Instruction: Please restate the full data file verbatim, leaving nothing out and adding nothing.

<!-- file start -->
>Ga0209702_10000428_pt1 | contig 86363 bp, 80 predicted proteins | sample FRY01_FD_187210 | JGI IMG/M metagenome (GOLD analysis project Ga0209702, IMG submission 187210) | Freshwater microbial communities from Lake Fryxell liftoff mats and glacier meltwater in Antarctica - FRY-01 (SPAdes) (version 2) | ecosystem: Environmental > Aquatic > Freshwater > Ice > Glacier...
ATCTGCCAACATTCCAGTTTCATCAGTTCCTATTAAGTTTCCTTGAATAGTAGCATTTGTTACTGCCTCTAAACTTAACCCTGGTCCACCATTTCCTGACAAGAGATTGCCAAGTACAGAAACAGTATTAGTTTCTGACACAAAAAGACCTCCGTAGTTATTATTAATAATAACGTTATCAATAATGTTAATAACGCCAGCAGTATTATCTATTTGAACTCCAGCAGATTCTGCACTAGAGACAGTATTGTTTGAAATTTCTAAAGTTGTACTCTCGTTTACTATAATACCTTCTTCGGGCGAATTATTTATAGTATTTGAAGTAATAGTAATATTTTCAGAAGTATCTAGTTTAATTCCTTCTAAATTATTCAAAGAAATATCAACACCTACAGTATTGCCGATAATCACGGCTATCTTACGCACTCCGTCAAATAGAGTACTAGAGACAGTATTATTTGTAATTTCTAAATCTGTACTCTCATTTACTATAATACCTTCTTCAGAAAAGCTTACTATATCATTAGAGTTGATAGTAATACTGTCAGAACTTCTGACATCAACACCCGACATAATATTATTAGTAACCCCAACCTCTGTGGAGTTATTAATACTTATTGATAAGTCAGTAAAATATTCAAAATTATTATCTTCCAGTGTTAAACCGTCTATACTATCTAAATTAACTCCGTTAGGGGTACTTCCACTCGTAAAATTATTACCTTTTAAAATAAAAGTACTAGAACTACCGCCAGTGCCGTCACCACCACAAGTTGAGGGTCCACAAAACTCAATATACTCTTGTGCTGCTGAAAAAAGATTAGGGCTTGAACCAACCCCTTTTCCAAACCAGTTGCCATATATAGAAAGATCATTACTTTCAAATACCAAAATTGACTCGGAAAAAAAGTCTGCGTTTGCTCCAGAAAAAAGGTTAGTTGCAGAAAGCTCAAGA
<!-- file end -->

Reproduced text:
>Ga0209702_10000428_pt1 | contig 86363 bp, 80 predicted proteins | sample FRY01_FD_187210 | JGI IMG/M metagenome (GOLD analysis project Ga0209702, IMG submission 187210) | Freshwater microbial communities from Lake Fryxell liftoff mats and glacier meltwater in Antarctica - FRY-01 (SPAdes) (version 2) | ecosystem: Environmental > Aquatic > Freshwater > Ice > Glacier...
ATCTGCCAACATTCCAGTTTCATCAGTTCCTATTAAGTTTCCTTGAATAGTAGCATTTGTTACTGCCTCTAAACTTAACCCTGGTCCACCATTTCCTGACAAGAGATTGCCAAGTACAGAAACAGTATTAGTTTCTGACACAAAAAGACCTCCGTAGTTATTATTAATAATAACGTTATCAATAATGTTAATAACGCCAGCAGTATTATCTATTTGAACTCCAGCAGATTCTGCACTAGAGACAGTATTGTTTGAAATTTCTAAAGTTGTACTCTCGTTTACTATAATACCTTCTTCGGGCGAATTATTTATAGTATTTGAAGTAATAGTAATATTTTCAGAAGTATCTAGTTTAATTCCTTCTAAATTATTCAAAGAAATATCAACACCTACAGTATTGCCGATAATCACGGCTATCTTACGCACTCCGTCAAATAGAGTACTAGAGACAGTATTATTTGTAATTTCTAAATCTGTACTCTCATTTACTATAATACCTTCTTCAGAAAAGCTTACTATATCATTAGAGTTGATAGTAATACTGTCAGAACTTCTGACATCAACACCCGACATAATATTATTAGTAACCCCAACCTCTGTGGAGTTATTAATACTTATTGATAAGTCAGTAAAATATTCAAAATTATTATCTTCCAGTGTTAAACCGTCTATACTATCTAAATTAACTCCGTTAGGGGTACTTCCACTCGTAAAATTATTACCTTTTAAAATAAAAGTACTAGAACTACCGCCAGTGCCGTCACCACCACAAGTTGAGGGTCCACAAAACTCAATATACTCTTGTGCTGCTGAAAAAAGATTAGGGCTTGAACCAACCCCTTTTCCAAACCAGTTGCCATATATAGAAAGATCATTACTTTCAAATACCAAAATTGACTCGGAAAAAAAGTCTGCGTTTGCTCCAGAAAAAAGGTTAGTTGCAGAAAGCTCAAGA